The Best and Worst Times to Ask for a Raise


My kids often negotiate with each other to ask me for more video game time or if we can have a movie night. I usually give in to both requests (especially if movie night involves pizza), but their hesitation comes from knowing that asking the right question at the wrong time can result in a negative outcome.

The same goes when broaching the subject of a raise. Even if you know you deserve it, waiting for the right time to ask could be the difference between abandoning the conversation and improving your personal finances or not. Here are some of the best and worst times to do it.

Best time: When your original job changes

One of the best times to ask for a raise is when you receive significant additional responsibilities.

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This can happen after being promoted to manager or after supervising more people than when you started. Or, it may come after you've been tasked with a large project that expands the scope of your previous responsibilities.

Hardworking employees are often given more responsibilities. So it's likely that your boss already considers you a good employee if you're in charge of more people and projects. It's to your advantage when you ask for a raise.

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How to do: Talk about your new responsibilities and how you accomplished them all. Data is your friend here. Don't just list your new tasks; show how you hit home runs (or at least a few doubles) with each of them.

Good time: when you have succeeded in your work and can prove it

Another good time to ask for a raise is when you've been at your job for a while and can prove to your boss that you provide a lot of value.

Maybe you sold more services than any other member of your sales team in the past year, or you convinced several large clients to stay with your company when they were considering leaving. Whatever your work, find the hard data that shows your accomplishments.

If you can show that you're increasing your company's revenue, expanding its client list, increasing your website conversions, etc., then it might be a good time to set up a meeting and ask for a raise.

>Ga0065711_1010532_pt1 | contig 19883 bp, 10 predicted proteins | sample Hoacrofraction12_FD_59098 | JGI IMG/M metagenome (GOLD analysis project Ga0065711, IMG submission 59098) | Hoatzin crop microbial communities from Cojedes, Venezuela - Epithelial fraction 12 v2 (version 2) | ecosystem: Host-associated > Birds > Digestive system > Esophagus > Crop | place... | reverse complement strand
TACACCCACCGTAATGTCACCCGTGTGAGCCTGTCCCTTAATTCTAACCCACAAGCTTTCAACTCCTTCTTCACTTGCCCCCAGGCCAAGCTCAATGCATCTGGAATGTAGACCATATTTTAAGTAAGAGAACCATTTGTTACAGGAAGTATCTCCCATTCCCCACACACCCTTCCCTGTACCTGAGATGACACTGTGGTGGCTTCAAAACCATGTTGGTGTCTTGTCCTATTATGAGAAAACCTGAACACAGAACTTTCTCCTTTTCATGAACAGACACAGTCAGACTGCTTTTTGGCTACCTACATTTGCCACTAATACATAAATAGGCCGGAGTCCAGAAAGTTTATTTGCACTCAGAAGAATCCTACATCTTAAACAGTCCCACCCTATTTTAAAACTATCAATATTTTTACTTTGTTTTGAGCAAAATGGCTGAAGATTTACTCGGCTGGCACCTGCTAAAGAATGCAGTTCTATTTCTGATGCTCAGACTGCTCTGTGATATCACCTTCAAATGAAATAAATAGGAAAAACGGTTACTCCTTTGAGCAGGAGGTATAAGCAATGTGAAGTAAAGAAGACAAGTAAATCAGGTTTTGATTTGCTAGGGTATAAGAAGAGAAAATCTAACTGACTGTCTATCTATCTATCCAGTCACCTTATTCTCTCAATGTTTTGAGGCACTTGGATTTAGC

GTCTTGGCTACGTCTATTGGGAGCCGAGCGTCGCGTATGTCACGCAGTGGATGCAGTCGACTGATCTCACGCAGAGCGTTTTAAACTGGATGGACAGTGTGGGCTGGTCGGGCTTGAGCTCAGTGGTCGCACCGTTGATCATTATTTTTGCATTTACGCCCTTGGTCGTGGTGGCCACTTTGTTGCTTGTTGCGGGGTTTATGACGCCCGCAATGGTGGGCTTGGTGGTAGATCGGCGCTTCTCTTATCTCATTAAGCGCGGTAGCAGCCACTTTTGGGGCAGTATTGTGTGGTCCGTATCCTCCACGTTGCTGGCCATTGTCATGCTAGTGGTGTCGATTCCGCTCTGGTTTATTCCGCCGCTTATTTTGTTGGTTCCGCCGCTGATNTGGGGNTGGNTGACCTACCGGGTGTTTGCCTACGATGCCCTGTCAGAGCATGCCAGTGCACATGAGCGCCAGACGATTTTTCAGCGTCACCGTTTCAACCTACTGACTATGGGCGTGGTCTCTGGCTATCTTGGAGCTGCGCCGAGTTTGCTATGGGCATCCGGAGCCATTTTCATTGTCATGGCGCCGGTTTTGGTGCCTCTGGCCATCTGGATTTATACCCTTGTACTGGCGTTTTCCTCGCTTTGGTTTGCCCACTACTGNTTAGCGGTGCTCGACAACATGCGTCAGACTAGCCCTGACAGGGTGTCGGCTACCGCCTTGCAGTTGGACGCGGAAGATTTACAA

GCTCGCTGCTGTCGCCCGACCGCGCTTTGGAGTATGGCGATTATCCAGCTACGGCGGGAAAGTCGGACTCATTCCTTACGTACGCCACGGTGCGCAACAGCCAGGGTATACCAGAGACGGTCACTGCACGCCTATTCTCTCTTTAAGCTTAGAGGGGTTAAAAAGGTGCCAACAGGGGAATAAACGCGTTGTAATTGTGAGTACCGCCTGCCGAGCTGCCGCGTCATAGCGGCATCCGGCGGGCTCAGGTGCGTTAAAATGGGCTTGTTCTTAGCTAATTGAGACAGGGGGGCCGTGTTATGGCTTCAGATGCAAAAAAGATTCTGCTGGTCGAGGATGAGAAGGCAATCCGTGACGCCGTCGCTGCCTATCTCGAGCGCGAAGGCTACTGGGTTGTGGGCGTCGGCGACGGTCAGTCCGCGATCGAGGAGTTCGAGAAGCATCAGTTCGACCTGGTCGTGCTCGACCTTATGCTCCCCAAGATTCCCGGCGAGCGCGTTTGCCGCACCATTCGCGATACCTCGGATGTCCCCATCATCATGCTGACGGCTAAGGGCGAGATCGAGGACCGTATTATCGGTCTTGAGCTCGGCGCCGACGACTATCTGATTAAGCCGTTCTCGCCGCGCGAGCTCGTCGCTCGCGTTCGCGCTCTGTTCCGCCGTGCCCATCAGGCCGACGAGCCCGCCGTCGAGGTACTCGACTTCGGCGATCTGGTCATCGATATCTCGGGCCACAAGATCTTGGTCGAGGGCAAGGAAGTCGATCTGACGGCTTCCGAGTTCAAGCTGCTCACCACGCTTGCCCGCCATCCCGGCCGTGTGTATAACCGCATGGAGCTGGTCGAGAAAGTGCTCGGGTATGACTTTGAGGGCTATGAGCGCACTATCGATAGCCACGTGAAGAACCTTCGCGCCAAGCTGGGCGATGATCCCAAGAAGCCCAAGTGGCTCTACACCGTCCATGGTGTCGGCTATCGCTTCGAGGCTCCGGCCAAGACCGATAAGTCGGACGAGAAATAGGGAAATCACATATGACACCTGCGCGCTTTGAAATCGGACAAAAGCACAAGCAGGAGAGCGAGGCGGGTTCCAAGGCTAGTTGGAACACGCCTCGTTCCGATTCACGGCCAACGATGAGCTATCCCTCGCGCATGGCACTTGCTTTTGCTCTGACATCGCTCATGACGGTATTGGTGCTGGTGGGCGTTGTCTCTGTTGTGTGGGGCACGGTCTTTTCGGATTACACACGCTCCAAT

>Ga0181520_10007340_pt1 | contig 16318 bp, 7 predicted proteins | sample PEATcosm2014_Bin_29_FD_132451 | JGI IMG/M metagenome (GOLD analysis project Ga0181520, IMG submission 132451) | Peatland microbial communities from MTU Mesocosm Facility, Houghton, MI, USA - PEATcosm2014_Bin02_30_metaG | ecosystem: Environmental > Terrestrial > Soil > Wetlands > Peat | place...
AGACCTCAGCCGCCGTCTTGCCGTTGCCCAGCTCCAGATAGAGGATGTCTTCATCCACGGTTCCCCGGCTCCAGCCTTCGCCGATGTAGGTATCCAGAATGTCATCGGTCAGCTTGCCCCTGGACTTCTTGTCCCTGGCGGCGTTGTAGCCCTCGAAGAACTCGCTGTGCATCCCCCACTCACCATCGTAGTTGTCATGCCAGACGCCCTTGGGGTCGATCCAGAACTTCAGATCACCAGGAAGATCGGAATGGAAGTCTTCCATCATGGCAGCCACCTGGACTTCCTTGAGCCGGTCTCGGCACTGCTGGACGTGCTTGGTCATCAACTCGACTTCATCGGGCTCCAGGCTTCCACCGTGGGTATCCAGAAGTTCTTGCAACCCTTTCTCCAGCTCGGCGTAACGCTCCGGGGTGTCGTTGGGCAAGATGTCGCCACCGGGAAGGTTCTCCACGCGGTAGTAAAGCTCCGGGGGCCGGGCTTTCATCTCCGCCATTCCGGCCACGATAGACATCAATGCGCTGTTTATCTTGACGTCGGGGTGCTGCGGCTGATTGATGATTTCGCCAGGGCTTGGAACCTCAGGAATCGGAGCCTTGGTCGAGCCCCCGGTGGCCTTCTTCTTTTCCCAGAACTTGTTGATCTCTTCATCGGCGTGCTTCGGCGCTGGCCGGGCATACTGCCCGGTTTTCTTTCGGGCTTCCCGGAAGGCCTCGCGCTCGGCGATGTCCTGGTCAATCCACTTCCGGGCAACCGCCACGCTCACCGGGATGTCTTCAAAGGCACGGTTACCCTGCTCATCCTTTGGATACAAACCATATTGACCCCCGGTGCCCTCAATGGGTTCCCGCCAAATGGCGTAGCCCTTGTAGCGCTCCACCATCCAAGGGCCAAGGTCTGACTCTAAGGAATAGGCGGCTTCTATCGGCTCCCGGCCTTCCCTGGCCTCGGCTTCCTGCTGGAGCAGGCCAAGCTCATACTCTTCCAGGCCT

How to do: The general rule here is show, not tell. Don't just tell your manager everything you've been working on. Show your boss how you met all your work goals and went above and beyond your expectations.

Rather a good time: when the company is doing well

Even if you have more responsibilities and exceed all your goals, you're unlikely to get a raise if the company doesn't have the money. But if your company just had a fantastic quarter or a good year financially, now might be a good time to talk to your boss about your salary.

Keep in mind that your main argument for asking for a raise I should not or that the company is doing well. You still have to prove why you deserve it. But by asking when the company coffers are full, it's more likely you'll be able to see more money in your checking account come payday.

How to do: Ask for a raise a few months before the start of the fiscal year. Even if your business has had a good year, ask After the budget is set could derail your chances of getting the raise.

Bad timing: when crunch time comes on a major project

Even though you manage more people, have more responsibilities, and the business is doing well, you still need to be careful about your timing.

For example, if your team or the company is in the middle of a big project or if your team is working hard to launch a new service, it's probably not the right time to ask for a higher salary.

A better approach: Wait until the project is finished or the product launches, then ask. You don't want to be denied a raise just because your boss was stressed when you asked.

Bad timing: You just decided it's time to get a raise

While it may seem logical to ask for a raise because you've been with the company for years, that's not a good enough reason to get one.

You may deserve a raise because of your accomplishments, and it's reasonable to expect some sort of pay increase the longer you work. But walking into your boss's office and demanding a pay raise because you've been in your position for a few years isn't the best strategy.

A better approach: Instead, explain how you have added value to the company over these years and how your responsibilities have expanded. Give specific examples and evidence to convince your boss that your hard work should be rewarded.

And remember, almost everyone feels embarrassed asking for a raise. But choosing the right time and being prepared with the reasons why you deserve it will make the conversation go smoother.

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